When community & compassion become abstract

by Kristin on April 15, 2009

in Culture, ideas & paradigms

This morning I read a blog post that instantly made my mind race, and got me raring to write my own blog post. I love it when that happens.

The post that revved me up today was this one, by Rebecca Thorman at her blog Modite: Will Gen Y ruin local community?

Just the words “ruin local community” make my heart race, and Rebecca’s post gave me new reasons to fear for one of the things I love and value most in life—a deep sense of place. People who live near each other and know one another. Parks and front porches, and parents walking their children down sidewalks to school. Cafes and libraries and farmers’ markets you can bike to.

Among the things that Rebecca says are working against local communities are the collapse of the housing market and the prominence of Facebook serving as “chief community-builder.” She makes some really good points.

Does not committing to a home prevent us from committing to a community?

The whole “to buy or not to buy” a house issue happens to be very dear to me. If you’ve read my post A turning point with a street address, you know why. Here’s part of the comment I left on Rebecca’s blog:

This is the third house I’ve owned, and I will say this: Owning a home in a neighborhood does change how you feel about your community—how you interact with it, how you invest in it, and committed you are to the people, parks, etc. In the few years before I bought my current home, I was feeling extremely restless and unhappy about circumstances I couldn’t change. Buying the house represented a turning point for me—it symbolized a deliberate decision to embrace where I was. The thought of an entire generation of people not doing that really worries me.

I know what it feels like to not want to be tied down—to feel addicted to having options and possibilities. I also know how refusing to commit to something affects how you respond to it. After I committed to being here in a concrete way, I began to open myself up to caring about people and places—caring about them so much, that I knew it would hurt if I lost them.

What happens when our acts of compassion become abstract?

The concreteness that comes from being rooted in a physical, geographic place, also connects to how we care about the people around us. One of the concerns I’ve had since joining Twitter—a concern that Rebecca’s post prompted me to revisit—is the effect online communities have on how we give and show compassion.

If you’re active on Twitter, you’re probably presented several times a day with opportunities to give. From well-known organizations like the American Heart Association and opportunities to respond to natural disasters, to very grassroots pleas to help a mom on Twitter meet her rent payment and avoid being evicted, people are utilizing Twitter in creative ways to help others.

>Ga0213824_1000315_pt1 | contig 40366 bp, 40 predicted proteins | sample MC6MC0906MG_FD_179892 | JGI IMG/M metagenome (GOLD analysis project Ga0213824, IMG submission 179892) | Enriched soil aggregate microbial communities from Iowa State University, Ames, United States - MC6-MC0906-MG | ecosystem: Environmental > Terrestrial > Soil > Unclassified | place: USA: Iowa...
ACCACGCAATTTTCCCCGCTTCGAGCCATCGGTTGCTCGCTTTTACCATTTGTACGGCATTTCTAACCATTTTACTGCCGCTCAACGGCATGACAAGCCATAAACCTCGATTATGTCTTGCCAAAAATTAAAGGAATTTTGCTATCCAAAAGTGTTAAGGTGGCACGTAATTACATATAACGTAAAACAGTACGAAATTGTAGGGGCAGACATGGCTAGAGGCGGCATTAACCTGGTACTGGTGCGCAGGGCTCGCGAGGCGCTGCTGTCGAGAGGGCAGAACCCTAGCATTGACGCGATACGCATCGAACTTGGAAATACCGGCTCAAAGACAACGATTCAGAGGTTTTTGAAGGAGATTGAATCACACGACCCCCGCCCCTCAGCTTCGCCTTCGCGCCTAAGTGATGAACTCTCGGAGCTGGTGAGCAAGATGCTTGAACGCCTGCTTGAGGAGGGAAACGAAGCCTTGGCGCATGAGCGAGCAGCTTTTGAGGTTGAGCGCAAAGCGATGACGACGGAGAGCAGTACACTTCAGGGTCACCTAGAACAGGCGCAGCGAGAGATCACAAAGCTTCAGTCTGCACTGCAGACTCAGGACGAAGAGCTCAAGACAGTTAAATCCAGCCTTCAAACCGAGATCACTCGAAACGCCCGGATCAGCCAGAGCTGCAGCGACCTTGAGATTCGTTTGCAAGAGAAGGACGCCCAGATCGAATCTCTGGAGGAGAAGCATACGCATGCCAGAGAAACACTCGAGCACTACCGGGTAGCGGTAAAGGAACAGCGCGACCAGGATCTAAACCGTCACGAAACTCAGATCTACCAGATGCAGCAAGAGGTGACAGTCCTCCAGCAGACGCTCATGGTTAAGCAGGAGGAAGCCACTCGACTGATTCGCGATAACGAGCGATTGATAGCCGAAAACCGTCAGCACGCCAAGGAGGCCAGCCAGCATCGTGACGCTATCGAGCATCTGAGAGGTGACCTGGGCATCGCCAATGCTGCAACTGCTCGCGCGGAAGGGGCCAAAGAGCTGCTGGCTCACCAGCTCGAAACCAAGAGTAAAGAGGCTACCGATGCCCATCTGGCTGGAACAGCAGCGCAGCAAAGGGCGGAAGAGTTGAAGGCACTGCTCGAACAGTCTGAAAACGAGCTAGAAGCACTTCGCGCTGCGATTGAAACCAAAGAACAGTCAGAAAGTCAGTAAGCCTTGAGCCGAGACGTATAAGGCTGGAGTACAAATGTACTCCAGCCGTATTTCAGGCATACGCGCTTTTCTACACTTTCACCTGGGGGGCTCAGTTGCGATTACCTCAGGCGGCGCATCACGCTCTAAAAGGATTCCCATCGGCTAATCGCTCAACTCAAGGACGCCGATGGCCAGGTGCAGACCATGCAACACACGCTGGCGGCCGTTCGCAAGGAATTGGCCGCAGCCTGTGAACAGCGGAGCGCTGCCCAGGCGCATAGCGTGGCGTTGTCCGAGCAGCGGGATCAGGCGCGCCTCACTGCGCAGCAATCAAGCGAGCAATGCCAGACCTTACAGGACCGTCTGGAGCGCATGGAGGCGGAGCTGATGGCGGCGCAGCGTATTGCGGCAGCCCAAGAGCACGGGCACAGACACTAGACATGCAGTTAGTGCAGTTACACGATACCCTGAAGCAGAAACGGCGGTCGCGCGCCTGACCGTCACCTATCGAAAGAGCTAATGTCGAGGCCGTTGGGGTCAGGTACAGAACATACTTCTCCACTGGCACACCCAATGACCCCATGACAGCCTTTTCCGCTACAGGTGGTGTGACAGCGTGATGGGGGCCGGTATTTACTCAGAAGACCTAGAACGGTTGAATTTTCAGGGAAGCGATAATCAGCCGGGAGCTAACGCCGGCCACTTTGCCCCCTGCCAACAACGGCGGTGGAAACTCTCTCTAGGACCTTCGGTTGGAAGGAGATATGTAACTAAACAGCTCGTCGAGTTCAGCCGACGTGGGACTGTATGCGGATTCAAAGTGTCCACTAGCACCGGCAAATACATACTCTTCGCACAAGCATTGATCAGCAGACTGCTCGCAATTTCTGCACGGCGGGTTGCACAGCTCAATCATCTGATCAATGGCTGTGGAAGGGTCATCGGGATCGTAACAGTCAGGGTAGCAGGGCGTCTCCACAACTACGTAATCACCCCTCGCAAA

For the most part, I think it’s wonderful that Twitter can be a vehicle for philanthropy. Lots of people out there want to be generous and help others, but they don’t think of it or don’t know exactly how to make it happen. Twitter is in your face, making it easy to give. That’s great.

But it does concern me that so many ways to give today are removed from our physical communities and day-to-day lives. Will this also be a Gen-Y phenomenon? Giving that is easy, on-line, makes you feel good and can be checked off your to-do list?

I think it’s important to give to the food bank that helps feed the families of kids at your local school. It’s eye-opening to give to the soup kitchen where you can also volunteer your time. It’s meaningful to give money to teenagers you know at your church, who are going to one of the poorest counties in the US to build houses with Habitat for Humanity, and then to hear their stories when they return.

Is it possible, as our sense of concrete, physical community dissolves, that our acts of compassion will become so abstract that they cease to be truly compassionate?

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  • http://hollyhouse.blogspot.com Jennifer

    Hm. This is chock full, girl. When we lived in Tulsa for three years, Kurt started casting about for a job closer to PA. God closed some doors, HARD. Then I had to come to grips with the fact that I live HERE, not there. So I reached out, I made friends, I got involved. Now, this is my home. It would difficult to leave.

    But I don’t necessarily thing that online technologies are to blame for the erosion of community. Yes, now we can give online to vastly different places, but it no different than my grandfather mailing in his tithe check because he didn’t go to the building. In fact, I think one of the benefits of Twitter that I was thinking about today is that I have discovered whole new aspects of the community around me through that medium. I think community is where you look for it and strive to make it.

    Then again….

  • http://cleverfoodblog.blogspot.com/ Jason

    I think people have always had a bias toward permanence. In this college town it can be hard for people to put effort into making friends with people that you know are moving away. Maybe it’s in 6 months, or maybe it’s years away, but since we’re planning on staying, we want to have friends that will be here as long as we will. The online world gives a certain persistence that transcends physical location, and that gives people a sense of comfort. Besides, there are so many people who don’t know (or don’t want to know) their neighbors. It’s easier to go online and pick people whom you want to commune with than putting in the work to get along with neighbors you didn’t choose.